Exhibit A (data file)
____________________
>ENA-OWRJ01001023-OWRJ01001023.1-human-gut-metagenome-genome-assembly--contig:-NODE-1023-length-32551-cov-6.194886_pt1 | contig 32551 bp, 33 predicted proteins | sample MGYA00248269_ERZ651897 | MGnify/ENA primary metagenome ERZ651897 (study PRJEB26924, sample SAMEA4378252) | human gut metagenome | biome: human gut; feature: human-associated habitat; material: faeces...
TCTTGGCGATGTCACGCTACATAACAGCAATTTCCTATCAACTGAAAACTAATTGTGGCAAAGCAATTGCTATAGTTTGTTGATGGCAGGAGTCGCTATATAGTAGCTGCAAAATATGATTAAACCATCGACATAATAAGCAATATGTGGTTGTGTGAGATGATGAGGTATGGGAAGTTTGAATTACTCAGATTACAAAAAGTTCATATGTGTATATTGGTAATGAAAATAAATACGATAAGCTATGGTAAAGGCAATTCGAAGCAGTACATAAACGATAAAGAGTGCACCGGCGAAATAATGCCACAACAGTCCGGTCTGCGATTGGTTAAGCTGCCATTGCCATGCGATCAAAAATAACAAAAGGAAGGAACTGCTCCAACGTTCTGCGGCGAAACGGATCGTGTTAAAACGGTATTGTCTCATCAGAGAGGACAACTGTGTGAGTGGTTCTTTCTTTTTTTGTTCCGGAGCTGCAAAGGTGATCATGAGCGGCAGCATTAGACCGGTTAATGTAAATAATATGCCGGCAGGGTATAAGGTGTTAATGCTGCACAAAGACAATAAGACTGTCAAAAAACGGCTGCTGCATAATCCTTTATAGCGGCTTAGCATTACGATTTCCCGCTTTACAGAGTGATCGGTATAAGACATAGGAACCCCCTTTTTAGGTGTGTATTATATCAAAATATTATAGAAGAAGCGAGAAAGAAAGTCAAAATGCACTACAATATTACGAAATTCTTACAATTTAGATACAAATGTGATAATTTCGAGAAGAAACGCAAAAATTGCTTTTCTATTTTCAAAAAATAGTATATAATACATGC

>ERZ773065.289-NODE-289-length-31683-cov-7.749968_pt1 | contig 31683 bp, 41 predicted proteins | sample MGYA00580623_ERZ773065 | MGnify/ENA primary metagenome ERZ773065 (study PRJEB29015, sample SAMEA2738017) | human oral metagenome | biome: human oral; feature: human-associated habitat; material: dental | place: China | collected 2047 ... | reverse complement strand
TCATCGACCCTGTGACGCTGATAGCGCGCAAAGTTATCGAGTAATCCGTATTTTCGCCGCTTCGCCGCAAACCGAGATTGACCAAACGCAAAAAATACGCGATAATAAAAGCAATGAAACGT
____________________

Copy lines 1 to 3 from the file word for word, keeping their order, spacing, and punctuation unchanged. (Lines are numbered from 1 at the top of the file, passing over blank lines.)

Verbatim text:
>ENA-OWRJ01001023-OWRJ01001023.1-human-gut-metagenome-genome-assembly--contig:-NODE-1023-length-32551-cov-6.194886_pt1 | contig 32551 bp, 33 predicted proteins | sample MGYA00248269_ERZ651897 | MGnify/ENA primary metagenome ERZ651897 (study PRJEB26924, sample SAMEA4378252) | human gut metagenome | biome: human gut; feature: human-associated habitat; material: faeces...
TCTTGGCGATGTCACGCTACATAACAGCAATTTCCTATCAACTGAAAACTAATTGTGGCAAAGCAATTGCTATAGTTTGTTGATGGCAGGAGTCGCTATATAGTAGCTGCAAAATATGATTAAACCATCGACATAATAAGCAATATGTGGTTGTGTGAGATGATGAGGTATGGGAAGTTTGAATTACTCAGATTACAAAAAGTTCATATGTGTATATTGGTAATGAAAATAAATACGATAAGCTATGGTAAAGGCAATTCGAAGCAGTACATAAACGATAAAGAGTGCACCGGCGAAATAATGCCACAACAGTCCGGTCTGCGATTGGTTAAGCTGCCATTGCCATGCGATCAAAAATAACAAAAGGAAGGAACTGCTCCAACGTTCTGCGGCGAAACGGATCGTGTTAAAACGGTATTGTCTCATCAGAGAGGACAACTGTGTGAGTGGTTCTTTCTTTTTTTGTTCCGGAGCTGCAAAGGTGATCATGAGCGGCAGCATTAGACCGGTTAATGTAAATAATATGCCGGCAGGGTATAAGGTGTTAATGCTGCACAAAGACAATAAGACTGTCAAAAAACGGCTGCTGCATAATCCTTTATAGCGGCTTAGCATTACGATTTCCCGCTTTACAGAGTGATCGGTATAAGACATAGGAACCCCCTTTTTAGGTGTGTATTATATCAAAATATTATAGAAGAAGCGAGAAAGAAAGTCAAAATGCACTACAATATTACGAAATTCTTACAATTTAGATACAAATGTGATAATTTCGAGAAGAAACGCAAAAATTGCTTTTCTATTTTCAAAAAATAGTATATAATACATGC

>ERZ773065.289-NODE-289-length-31683-cov-7.749968_pt1 | contig 31683 bp, 41 predicted proteins | sample MGYA00580623_ERZ773065 | MGnify/ENA primary metagenome ERZ773065 (study PRJEB29015, sample SAMEA2738017) | human oral metagenome | biome: human oral; feature: human-associated habitat; material: dental | place: China | collected 2047 ... | reverse complement strand